Yayoi Kusama Chandelier of Grief (2016/2018), Tate. Presented by a private collector, New York 2019 (© YAYOI KUSAMA. Courtesy Ota Fine Arts and Victoria MiroPhoto © Tate (Joe Humphrys))

Inside you find yourself standing in a seemingly infinite space, lit by a single chandelier enclosed within a glass polygon. The chandelier gently turns and turns, its light  flickering. The walls of the space are covered with mirrored panels, cunningly angled so that you do not know quite how many enclosed chandeliers there really are. There could be many — but then there could be many of you too, because you too are forever receding into the distance. 

Apart from the light from the chandelier, it is utterly dark, chillingly so, vertigo-inducingly so, in here. The floor and ceiling are black. But inside that single illuminated polygon there is an abundance of light. The floor and ceiling are mirrored, too, so that the light is reflected  above and below, endowing the floor with an unknowable, incalculable depth. And all those lights look a bit like fish swimming in an unfathomable ocean. 

It is only when I begin to walk ahead and try to touch the walls — and you do not really want to do this because it is never really clear how, or even where, you can proceed — that I finally understand that there is only one chandelier, and that all the rest, all this infinite replication, is an extravagant, room-engulfing trick of the light. 

Yayoi Kusama, Infinity Mirrored Room – Filled with the Brilliance of Life (2011/2017), 
Tate. 
Presented by the artist, Ota Fine Arts and Victoria Miro 2015, accessioned 2019 (
© YAYOI KUSAMA. 
Photo © Tate (Joe Humphrys))

As I stand there, rooted to the spot, I think back to Kusama’s autobiography, to her difficult, repressive childhood in Japan, to her parents, who made it clear that they never wanted her to be an artist, to how she rebelled and won by escaping to America, and to her desire to share with the rest of us the strange hallucinations that she first experienced as a child.

And, yes, it does somewhat feel, when you stand in this room, that you are standing inside her mind. How to describe this experience though? Is it religious or even mystical? Or should we dust off an old ’60s turn of phrase and call it mind-bending?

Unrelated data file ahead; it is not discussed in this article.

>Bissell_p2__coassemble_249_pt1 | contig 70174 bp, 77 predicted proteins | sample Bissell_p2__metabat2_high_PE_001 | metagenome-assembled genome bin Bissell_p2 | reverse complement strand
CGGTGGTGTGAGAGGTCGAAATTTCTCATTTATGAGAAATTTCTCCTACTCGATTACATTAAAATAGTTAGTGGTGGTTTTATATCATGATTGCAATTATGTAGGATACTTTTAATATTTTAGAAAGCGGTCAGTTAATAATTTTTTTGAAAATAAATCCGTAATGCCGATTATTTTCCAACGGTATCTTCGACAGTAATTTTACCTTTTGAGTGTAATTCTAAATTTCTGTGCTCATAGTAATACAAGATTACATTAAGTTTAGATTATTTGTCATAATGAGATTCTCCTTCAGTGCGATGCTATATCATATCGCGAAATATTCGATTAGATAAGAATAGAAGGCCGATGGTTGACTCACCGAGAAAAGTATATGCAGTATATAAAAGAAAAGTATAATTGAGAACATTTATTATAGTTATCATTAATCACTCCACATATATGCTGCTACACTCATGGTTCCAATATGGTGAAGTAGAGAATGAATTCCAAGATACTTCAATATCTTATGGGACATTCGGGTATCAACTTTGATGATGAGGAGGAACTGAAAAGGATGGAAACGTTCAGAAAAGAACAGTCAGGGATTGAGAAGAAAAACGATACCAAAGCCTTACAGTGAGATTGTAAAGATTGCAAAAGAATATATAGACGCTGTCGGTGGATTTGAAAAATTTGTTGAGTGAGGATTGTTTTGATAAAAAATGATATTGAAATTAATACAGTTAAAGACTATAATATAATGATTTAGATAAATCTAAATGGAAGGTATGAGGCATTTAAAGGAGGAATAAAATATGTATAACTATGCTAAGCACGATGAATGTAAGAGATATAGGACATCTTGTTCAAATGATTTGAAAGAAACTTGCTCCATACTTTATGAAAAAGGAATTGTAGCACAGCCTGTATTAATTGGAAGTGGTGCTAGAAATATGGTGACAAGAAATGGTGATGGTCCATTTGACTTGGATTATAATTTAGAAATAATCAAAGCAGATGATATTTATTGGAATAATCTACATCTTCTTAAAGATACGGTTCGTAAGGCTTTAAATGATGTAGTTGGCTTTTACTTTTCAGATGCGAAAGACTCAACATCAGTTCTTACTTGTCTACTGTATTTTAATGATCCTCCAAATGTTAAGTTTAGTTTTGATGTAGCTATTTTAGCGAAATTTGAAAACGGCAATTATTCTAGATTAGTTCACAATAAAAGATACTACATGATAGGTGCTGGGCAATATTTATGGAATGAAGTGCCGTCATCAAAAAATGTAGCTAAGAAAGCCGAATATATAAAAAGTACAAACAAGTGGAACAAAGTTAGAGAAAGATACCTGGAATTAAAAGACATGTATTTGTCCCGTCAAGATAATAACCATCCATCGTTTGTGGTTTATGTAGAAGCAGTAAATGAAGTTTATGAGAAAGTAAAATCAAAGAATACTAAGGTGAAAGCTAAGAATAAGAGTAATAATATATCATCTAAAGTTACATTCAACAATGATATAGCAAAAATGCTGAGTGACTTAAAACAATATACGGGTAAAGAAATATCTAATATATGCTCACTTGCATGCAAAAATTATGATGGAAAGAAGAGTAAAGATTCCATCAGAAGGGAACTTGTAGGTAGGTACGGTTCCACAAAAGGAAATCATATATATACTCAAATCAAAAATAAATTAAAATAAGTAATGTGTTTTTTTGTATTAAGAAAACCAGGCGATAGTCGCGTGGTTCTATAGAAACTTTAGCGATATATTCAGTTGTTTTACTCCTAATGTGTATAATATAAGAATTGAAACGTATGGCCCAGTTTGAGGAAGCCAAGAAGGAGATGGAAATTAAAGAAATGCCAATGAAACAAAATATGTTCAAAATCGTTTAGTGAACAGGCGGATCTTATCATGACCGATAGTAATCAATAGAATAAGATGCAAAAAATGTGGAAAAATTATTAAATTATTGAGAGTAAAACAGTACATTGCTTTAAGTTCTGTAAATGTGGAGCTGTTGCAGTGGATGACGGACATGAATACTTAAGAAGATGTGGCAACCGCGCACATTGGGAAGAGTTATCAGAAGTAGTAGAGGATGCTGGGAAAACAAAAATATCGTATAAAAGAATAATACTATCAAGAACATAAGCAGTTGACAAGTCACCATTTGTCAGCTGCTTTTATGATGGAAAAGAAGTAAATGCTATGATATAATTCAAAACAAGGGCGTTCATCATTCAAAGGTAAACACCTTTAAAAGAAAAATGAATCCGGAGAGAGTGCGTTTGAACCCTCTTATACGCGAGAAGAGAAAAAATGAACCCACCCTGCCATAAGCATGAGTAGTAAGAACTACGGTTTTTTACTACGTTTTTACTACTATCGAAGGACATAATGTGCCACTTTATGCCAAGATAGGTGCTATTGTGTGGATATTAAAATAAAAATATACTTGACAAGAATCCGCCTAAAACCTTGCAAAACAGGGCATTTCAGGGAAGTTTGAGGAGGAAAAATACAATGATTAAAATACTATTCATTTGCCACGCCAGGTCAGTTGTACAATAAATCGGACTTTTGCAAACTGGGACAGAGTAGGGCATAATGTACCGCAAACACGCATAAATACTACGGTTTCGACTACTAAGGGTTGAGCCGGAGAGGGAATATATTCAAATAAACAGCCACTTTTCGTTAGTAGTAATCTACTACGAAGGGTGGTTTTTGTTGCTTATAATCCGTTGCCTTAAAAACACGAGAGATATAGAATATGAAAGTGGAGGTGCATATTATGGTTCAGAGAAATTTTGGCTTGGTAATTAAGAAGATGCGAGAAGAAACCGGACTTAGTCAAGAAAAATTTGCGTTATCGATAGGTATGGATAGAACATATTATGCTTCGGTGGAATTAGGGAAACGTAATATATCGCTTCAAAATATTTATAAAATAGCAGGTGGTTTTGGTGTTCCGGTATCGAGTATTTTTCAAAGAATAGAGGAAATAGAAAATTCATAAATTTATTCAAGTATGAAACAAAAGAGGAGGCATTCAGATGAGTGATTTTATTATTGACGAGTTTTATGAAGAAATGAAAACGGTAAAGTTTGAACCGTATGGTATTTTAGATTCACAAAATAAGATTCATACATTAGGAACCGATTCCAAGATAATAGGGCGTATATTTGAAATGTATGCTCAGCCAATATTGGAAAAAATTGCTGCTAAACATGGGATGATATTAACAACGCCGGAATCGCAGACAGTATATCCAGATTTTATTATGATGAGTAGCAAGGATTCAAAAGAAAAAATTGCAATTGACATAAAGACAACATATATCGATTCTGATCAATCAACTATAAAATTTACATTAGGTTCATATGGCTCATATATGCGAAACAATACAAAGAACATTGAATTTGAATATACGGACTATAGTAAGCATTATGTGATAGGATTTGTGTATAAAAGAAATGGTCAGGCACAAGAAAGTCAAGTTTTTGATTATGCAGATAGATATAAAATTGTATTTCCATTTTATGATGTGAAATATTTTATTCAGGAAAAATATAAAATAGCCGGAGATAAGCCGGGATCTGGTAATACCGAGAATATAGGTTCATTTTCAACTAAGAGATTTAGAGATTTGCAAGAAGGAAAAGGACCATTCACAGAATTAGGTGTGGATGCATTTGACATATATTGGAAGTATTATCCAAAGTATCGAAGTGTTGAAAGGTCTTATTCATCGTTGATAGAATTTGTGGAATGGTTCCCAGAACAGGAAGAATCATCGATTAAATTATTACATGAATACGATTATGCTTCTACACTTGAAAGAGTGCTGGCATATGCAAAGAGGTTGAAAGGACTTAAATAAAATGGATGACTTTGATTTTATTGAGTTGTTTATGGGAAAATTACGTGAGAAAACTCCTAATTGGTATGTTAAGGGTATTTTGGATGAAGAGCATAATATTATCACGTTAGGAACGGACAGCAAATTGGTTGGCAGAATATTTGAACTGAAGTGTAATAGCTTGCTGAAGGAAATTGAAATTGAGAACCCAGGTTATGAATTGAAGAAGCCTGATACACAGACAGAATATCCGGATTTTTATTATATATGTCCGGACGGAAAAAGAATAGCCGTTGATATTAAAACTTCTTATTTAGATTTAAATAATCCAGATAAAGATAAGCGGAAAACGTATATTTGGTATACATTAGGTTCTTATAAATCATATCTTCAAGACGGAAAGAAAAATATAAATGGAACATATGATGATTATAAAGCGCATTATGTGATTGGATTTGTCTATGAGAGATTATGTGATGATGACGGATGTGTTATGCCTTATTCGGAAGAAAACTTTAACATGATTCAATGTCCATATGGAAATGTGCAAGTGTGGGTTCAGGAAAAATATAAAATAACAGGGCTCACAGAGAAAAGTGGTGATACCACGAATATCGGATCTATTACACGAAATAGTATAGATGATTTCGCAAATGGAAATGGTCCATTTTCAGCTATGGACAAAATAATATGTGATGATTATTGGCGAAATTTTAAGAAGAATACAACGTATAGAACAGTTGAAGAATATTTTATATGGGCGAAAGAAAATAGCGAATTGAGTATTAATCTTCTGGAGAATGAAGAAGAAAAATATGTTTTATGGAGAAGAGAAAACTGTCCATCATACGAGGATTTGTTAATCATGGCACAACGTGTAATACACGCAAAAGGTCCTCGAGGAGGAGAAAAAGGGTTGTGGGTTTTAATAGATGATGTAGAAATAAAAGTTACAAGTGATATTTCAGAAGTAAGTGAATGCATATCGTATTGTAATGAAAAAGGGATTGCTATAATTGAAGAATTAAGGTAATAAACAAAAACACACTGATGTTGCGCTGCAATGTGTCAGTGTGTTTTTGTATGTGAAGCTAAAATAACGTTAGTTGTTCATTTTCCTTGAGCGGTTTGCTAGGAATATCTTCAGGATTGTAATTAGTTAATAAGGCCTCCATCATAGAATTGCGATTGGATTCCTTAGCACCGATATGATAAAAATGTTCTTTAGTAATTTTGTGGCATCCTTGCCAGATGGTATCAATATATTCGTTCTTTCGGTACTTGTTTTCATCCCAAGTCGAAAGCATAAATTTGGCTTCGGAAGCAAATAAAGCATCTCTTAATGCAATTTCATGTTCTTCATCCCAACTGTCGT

It does feel a bit odd that the infinite reflections of a turning chandelier could induce the beginnings of such a disorienting and even otherworldly experience. After all, does not a chandelier dripping with Swarovski crystals (as this one is) belong to the luxury market? It seems worlds away from religious ideals of austerity and self-displacement. 

I began to wonder whether we would feel similarly strange twinges of otherwheres if we were staring at infinite repetitions of a Bulgari watch, or, say, a gilded statue of Vladimir Putin? What then? How much of the effect is the object reflected, or the reflection of the object? 

Yayoi Kusama Chandelier of Grief (2016/2018), Tate. Presented by a private collector, New York 2019 (© YAYOI KUSAMA. Courtesy Ota Fine Arts and Victoria MiroPhoto © Tate (Joe Humphrys))

I think of the lines Henry Vaughan once wrote:

I saw Eternity the other night,
Like a great ring of pure and endless light,
All calm, as it was bright;
And round beneath it, Time in hours, days, years,
Driv'n by the spheres

Enough!

Fortunately, I notice that I left that sliding door slightly ajar. 

Yayoi Kusama: Infinity Mirror Rooms continues at Tate Modern (Bankside, London, England) through June 12, 2022.

Michael Glover

Michael Glover is a Sheffield-born, Cambridge-educated, London-based poet and art critic, and poetry editor of The Tablet. He has written regularly for the Independent, the Times,...